Currency can say more than it’s worth on paper

Kyle Huizinga, Staff writer

The Bank of Canada has recently honored the life of Viola Desmond by placing her portrait alone on the new ten-dollar bill.

Desmond had to overcome many hurdles in life, partly because of her gender and partly because of her skin color. She was known in Canada as a civil rights activist and business women. Desmond was arrested and beaten in 1946 for sitting in a segregated movie theater and refusing to give up her seat as a black woman.

Her protest helped start the civil rights movement in Canada and she became an integral character in the push for ending racial discrimination.

This begs the question why hasn’t America updated its currency? The precious real-estate that is the design of currency is traditionally adorned with images of men who affected a country’s history positively.
However, there are alternatives to this system throughout the world. Countries such as England and China have their nobility represented on their currency.

After, the creation of the Euro, the images of major European countries were changed to represent places rather than people that are important to the continent of Europe and Japan has one of the few images of females on their 5000-yen note.

In America, our bills have remained the same for the last 90 years, according to the U.S. Currency Education Program.

The Boston Globe reported that the last major bill change happened in 1928 with the change of the twenty-dollar bill from Grover Cleveland to Andrew Jackson.

Though it may seem like all of our bills are dedicated to U.S. Presidents, this is a fallacy. Both Alexander Hamilton and Benjamin Franklin who adorn the 10 and 100-dollar bill never served as President.

Also, a limited run bill in 1861 hosted Salmon P. Chase an Ohio senator and governor.

There is space for non-presidents on our currency and with a history as rich an diverse as Americas a change is needed to represent that history.

An attempt was made in 2016 by then president Barrack Obama to put Harriet Tubman on the twenty-dollar bill, replacing one of the most tyrannical presidents in United States History: Andrew Jackson, according to the New York Times.

Jackson, a slave owner and historically known racist was responsible for the devastation of Native Americans and the trail of tears.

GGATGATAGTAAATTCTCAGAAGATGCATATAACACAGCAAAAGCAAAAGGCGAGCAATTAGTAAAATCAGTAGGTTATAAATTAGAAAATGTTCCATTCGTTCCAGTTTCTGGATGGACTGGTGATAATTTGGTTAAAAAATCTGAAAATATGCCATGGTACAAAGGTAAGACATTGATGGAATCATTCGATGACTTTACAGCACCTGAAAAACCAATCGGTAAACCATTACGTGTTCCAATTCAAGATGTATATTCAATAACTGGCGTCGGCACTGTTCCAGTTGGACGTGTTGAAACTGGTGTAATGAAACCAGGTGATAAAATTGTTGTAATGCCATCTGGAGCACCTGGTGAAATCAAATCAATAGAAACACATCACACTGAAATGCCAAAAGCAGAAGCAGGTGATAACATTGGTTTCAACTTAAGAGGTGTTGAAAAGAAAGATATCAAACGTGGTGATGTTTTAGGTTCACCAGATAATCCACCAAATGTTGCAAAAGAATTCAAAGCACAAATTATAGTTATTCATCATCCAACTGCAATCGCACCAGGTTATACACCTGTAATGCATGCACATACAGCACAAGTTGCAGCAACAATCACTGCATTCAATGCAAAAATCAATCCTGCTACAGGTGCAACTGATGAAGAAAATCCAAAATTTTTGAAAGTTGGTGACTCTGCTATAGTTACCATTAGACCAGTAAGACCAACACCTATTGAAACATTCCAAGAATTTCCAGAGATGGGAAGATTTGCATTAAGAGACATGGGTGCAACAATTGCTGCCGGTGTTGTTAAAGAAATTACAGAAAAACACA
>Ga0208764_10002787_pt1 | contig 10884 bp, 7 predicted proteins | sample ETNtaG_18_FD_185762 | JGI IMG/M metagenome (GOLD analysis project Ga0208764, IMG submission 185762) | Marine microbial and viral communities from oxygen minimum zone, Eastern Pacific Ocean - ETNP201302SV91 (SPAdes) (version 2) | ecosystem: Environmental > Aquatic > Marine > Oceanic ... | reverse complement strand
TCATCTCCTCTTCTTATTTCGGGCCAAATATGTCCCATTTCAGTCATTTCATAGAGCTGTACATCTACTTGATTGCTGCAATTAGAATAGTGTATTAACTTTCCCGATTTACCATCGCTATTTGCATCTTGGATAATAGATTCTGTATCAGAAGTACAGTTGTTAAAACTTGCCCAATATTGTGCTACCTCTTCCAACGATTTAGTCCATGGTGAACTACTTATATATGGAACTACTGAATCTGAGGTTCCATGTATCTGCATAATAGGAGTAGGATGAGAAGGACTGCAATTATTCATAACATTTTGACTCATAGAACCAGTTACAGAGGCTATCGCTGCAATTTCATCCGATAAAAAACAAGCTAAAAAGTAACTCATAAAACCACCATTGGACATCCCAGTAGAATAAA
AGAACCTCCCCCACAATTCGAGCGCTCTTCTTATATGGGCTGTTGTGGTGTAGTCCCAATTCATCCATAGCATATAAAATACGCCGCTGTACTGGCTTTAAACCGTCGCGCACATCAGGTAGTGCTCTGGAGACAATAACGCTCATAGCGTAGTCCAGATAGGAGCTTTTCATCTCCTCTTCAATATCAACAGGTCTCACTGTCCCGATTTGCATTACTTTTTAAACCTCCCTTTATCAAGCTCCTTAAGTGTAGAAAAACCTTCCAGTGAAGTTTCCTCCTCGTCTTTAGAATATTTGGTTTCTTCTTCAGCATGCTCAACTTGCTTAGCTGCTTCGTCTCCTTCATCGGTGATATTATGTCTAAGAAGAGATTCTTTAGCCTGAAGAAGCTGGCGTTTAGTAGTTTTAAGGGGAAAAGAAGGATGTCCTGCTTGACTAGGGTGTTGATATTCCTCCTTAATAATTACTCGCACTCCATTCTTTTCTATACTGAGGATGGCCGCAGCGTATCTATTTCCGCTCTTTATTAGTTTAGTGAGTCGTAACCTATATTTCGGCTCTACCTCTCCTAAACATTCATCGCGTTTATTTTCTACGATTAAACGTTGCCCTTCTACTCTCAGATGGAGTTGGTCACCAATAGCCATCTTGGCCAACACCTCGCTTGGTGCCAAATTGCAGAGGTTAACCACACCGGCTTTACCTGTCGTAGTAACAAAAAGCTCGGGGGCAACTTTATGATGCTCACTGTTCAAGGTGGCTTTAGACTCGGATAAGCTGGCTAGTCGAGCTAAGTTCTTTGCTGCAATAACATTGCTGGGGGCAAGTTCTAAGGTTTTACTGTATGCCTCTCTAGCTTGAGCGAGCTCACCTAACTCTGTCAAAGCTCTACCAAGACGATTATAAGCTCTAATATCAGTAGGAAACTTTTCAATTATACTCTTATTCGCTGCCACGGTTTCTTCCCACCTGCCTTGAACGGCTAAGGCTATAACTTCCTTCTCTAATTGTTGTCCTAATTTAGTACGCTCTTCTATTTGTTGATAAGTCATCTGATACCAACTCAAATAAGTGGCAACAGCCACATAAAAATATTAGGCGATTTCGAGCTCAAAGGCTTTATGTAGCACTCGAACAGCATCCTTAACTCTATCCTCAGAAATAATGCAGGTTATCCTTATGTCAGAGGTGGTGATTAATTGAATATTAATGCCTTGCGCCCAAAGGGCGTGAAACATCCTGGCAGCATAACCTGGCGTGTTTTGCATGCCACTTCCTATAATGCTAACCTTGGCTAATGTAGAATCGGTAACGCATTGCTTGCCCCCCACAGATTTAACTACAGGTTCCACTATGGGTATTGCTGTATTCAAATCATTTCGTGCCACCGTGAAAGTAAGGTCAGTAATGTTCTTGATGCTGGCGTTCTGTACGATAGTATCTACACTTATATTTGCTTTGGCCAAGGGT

The L.A. Times wrote that President Donald J. Trump blocked this change as soon as he got into office and prevented the change from his favorite president.

This reaction is a perfect representation of America’s current politics, separated into two divergent groups.

Those who are brave enough to move forward and finally give credit and acceptance to those with genders, skin color, and sexual orientation not part of majority culture and those who fear change and progress and clutch onto the last vestige of the patriarchal control that has gripped this country for 242 years.

Updating currency has become common practice in many countries and should be adopted into American culture.

Giving people of color and other minorities the ability to see people who represent them on currency is a major statement from the government.

Linfield junior Antoine Johnson said, “Seeing someone of my culture on currency would be a big step in the right direction.” “Minorities who positively affected history are often left out of the dialogue of that history,” said Johnson.

Change happens in small steps that eventually add up to something great.

The value of changing our currency to represent the rest of history outside of the traditional white washed version is worth more than the currency in which its printed on.

A renaissance of social change and political action is flowing through America.

It is up to the people to step forward and declare that they want to change the things that seem common practice.

It is time that slave owners, racists and murders are treated as such, regardless of the positions they held and the good they might have done.

America is a melting pot, it must embrace its history and repair the damage done by a largely ethnocentric population.